As long as there are proper rules and regulations, we have to work with mutual understanding. I’m feeling that the government has not paid proper attention to this field, so proper rules and regulations are needed.
We are expecting to cross the 5 billion rupees mark this year, but load shedding and other issues have increased the problems. The advertisements have been rising by 15-20 percent every year.
“We can introduce pay police for the security of businessmen,” Rajendra Khetan, chairman of Khetan Groups and CA member.
There were always talks of political involvement in the cases of kidnapping of businessmen. But now this has been proved. What are your thoughts on that?
In the span of five years, 65 cases of kidnapping have been registered. Among them, many don’t have any records, but among the cases whose records are found, we have seen three kinds of kidnapping. First, criminals from Bihar perform kidnapping when they enter Kathmandu after the security around the border is tightened. Secondly, kidnapping is done under political protection due to resentment. Finally, kidnapping is also done by international criminal groups which are running their businesses here in Nepal. But, first and second kind of kidnapping is found mostly in Nepal. Pawan Sanghai’s case also falls within these two kinds.
Didn’t the criminal activities drastically decrease in the recent times?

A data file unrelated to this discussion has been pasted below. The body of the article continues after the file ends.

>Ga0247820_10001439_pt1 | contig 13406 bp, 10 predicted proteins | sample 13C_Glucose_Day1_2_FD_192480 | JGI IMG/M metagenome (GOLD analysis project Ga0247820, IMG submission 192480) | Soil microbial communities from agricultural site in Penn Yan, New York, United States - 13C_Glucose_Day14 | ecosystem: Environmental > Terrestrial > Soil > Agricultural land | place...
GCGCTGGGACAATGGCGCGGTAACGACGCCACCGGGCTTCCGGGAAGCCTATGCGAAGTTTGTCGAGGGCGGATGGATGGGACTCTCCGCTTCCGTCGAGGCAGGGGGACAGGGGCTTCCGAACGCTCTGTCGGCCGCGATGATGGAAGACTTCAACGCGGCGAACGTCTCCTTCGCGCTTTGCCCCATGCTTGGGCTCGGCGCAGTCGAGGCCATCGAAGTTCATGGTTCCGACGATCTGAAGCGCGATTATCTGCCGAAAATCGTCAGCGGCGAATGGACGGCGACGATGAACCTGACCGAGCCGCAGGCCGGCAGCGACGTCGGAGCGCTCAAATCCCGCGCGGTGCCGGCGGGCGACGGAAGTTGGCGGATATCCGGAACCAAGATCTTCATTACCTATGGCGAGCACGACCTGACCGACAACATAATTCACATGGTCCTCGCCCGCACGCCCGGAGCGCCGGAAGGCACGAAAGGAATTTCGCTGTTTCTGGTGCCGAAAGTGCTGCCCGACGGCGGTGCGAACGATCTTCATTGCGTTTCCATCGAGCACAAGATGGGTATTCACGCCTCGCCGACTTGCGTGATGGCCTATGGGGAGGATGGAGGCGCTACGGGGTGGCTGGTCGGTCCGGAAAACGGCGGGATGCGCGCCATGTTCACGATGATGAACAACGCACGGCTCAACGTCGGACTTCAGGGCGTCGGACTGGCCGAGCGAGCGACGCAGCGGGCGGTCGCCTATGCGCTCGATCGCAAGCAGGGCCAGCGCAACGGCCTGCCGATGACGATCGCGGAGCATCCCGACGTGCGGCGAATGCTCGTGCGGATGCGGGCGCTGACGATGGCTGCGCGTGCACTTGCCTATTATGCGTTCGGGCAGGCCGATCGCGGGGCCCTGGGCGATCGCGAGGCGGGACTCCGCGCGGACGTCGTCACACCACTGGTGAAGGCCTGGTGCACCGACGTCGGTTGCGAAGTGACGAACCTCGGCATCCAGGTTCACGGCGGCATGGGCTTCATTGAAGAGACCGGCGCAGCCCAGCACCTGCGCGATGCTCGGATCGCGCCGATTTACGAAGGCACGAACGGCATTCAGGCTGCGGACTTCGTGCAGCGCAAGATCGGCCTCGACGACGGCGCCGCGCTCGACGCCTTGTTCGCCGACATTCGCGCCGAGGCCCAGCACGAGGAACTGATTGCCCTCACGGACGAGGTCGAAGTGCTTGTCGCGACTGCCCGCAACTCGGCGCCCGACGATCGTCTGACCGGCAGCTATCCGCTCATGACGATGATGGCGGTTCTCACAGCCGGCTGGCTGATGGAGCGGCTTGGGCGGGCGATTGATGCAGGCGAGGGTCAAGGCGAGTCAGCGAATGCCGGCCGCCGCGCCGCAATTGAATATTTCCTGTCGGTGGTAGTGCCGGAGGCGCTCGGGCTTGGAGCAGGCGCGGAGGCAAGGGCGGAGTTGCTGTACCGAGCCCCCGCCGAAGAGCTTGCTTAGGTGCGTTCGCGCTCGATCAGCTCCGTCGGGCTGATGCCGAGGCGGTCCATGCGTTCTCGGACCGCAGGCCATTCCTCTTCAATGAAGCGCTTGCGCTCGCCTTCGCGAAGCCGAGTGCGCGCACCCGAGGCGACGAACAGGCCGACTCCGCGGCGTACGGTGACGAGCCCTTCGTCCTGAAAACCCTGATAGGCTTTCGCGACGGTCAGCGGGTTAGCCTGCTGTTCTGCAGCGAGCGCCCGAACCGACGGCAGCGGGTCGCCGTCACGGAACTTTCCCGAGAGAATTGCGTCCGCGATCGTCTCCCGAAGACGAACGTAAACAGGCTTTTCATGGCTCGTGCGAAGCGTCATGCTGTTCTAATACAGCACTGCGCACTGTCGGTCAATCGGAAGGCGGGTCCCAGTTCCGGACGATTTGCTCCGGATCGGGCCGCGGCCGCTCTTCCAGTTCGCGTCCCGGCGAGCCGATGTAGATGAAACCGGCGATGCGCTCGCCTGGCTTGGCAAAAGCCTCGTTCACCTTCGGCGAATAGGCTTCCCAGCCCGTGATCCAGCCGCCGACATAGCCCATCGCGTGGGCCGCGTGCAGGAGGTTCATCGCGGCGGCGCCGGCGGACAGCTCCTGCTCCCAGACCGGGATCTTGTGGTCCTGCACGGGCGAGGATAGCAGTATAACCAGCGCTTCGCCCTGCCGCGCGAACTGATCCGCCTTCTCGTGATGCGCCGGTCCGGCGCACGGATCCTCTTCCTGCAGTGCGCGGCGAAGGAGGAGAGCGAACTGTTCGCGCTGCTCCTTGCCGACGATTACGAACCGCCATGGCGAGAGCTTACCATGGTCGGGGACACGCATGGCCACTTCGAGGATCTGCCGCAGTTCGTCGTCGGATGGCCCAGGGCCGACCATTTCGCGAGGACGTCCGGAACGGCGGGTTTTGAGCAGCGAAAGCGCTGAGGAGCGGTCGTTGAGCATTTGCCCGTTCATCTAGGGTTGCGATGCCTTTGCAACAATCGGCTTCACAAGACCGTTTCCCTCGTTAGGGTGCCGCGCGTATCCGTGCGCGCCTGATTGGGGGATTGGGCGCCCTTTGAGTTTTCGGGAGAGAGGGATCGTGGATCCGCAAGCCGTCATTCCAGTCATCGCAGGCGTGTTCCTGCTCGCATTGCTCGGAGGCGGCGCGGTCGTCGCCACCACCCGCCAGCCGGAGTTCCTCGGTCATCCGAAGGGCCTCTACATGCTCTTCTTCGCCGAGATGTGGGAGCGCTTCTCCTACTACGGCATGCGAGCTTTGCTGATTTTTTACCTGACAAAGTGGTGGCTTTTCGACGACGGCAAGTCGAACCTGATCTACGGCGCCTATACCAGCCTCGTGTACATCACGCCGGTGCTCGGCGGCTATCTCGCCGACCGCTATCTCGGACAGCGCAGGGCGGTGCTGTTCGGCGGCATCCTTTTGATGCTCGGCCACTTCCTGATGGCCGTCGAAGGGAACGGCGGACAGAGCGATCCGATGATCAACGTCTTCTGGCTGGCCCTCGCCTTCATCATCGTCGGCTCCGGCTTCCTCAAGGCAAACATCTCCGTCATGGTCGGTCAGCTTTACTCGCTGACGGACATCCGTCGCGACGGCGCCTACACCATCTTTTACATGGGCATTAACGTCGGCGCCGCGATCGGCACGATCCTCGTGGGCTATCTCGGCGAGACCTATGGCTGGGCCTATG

Yes, during the time when Ramesh Kharel and Navaraj Silwal were Chiefs of Metropolitan Police Kathmandu, the criminal activities were near zero. But, after the case of Sanghai, we are again scared, though we are relieved now.
What do you think of the role of police in Pawan Sanghai’s case ?
Personally I’m very pleased with the work of police in the case. I also used to fall in the group of people who used to doubt the competency of Nepali police, but now I’m very pleased with police’s hard work and commitment.
Although there has been reduction in other crimes, have the crimes under the political protection increased?
Earlier, Nepali politics was limited within Congress and CPN-UML. But after the Maoists entered politics, Nepali politics reached another level. Then, after that, regional and religious parties entered politics and it reached even higher level. People need money to do politics. And shortage of money leads to criminal activities.
How much feasible is it in providing personal protection to all the businessmen?
We have to understand the limitations of the government and have to adopt security measures ourselves as well. But, amidst everything, we have to go to pay police system. This will increase the employment and will also have a psychological edge as they are still the police.
“People willing to take the role of executive should accept the position farsightedly”
-- Ashok Rana, CEO of Himalayan Bank Ltd
Everybody is worried about the situation after Poush. What are you expecting after that period?
Poush comes as a big event for every bank and financial intuition as it is the time to register half year’s profits. Along with that, huge amount of money goes out of banks as taxes. Liquidity of banks goes down after Poush.
Every bank is worried about their investment in the realty sector. Rastra Bank is also querying bankers about the introduction of asset Management Company.